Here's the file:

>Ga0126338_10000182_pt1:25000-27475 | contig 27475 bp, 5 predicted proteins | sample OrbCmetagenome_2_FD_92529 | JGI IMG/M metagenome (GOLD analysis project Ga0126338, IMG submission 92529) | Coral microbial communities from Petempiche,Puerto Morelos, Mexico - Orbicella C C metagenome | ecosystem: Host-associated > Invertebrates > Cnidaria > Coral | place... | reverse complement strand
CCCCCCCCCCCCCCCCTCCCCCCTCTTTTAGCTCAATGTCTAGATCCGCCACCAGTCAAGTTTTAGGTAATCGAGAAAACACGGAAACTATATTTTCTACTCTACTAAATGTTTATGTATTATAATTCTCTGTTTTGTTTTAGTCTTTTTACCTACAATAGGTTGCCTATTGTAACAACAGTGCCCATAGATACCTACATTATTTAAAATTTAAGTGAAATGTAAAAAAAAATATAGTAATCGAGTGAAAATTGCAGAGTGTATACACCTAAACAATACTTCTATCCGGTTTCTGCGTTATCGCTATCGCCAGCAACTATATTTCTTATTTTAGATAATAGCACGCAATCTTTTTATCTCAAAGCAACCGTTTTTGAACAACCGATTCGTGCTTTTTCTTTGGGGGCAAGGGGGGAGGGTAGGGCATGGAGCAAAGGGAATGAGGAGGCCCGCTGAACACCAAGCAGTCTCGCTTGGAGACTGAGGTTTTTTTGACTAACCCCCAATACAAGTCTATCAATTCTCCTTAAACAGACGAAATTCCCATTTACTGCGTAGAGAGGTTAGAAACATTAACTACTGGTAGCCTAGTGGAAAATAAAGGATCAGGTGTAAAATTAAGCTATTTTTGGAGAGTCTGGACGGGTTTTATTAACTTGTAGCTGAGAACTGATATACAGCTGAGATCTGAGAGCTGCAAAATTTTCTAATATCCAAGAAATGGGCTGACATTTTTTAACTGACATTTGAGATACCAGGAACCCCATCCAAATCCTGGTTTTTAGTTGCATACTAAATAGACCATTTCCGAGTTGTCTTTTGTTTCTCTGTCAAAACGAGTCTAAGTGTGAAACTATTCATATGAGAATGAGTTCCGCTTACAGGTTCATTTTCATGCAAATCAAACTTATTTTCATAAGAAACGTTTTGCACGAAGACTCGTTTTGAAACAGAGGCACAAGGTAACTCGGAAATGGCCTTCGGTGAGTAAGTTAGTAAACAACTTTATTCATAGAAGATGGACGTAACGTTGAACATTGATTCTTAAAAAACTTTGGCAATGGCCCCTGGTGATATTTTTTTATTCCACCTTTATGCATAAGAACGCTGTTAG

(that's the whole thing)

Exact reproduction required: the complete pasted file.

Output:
>Ga0126338_10000182_pt1:25000-27475 | contig 27475 bp, 5 predicted proteins | sample OrbCmetagenome_2_FD_92529 | JGI IMG/M metagenome (GOLD analysis project Ga0126338, IMG submission 92529) | Coral microbial communities from Petempiche,Puerto Morelos, Mexico - Orbicella C C metagenome | ecosystem: Host-associated > Invertebrates > Cnidaria > Coral | place... | reverse complement strand
CCCCCCCCCCCCCCCCTCCCCCCTCTTTTAGCTCAATGTCTAGATCCGCCACCAGTCAAGTTTTAGGTAATCGAGAAAACACGGAAACTATATTTTCTACTCTACTAAATGTTTATGTATTATAATTCTCTGTTTTGTTTTAGTCTTTTTACCTACAATAGGTTGCCTATTGTAACAACAGTGCCCATAGATACCTACATTATTTAAAATTTAAGTGAAATGTAAAAAAAAATATAGTAATCGAGTGAAAATTGCAGAGTGTATACACCTAAACAATACTTCTATCCGGTTTCTGCGTTATCGCTATCGCCAGCAACTATATTTCTTATTTTAGATAATAGCACGCAATCTTTTTATCTCAAAGCAACCGTTTTTGAACAACCGATTCGTGCTTTTTCTTTGGGGGCAAGGGGGGAGGGTAGGGCATGGAGCAAAGGGAATGAGGAGGCCCGCTGAACACCAAGCAGTCTCGCTTGGAGACTGAGGTTTTTTTGACTAACCCCCAATACAAGTCTATCAATTCTCCTTAAACAGACGAAATTCCCATTTACTGCGTAGAGAGGTTAGAAACATTAACTACTGGTAGCCTAGTGGAAAATAAAGGATCAGGTGTAAAATTAAGCTATTTTTGGAGAGTCTGGACGGGTTTTATTAACTTGTAGCTGAGAACTGATATACAGCTGAGATCTGAGAGCTGCAAAATTTTCTAATATCCAAGAAATGGGCTGACATTTTTTAACTGACATTTGAGATACCAGGAACCCCATCCAAATCCTGGTTTTTAGTTGCATACTAAATAGACCATTTCCGAGTTGTCTTTTGTTTCTCTGTCAAAACGAGTCTAAGTGTGAAACTATTCATATGAGAATGAGTTCCGCTTACAGGTTCATTTTCATGCAAATCAAACTTATTTTCATAAGAAACGTTTTGCACGAAGACTCGTTTTGAAACAGAGGCACAAGGTAACTCGGAAATGGCCTTCGGTGAGTAAGTTAGTAAACAACTTTATTCATAGAAGATGGACGTAACGTTGAACATTGATTCTTAAAAAACTTTGGCAATGGCCCCTGGTGATATTTTTTTATTCCACCTTTATGCATAAGAACGCTGTTAG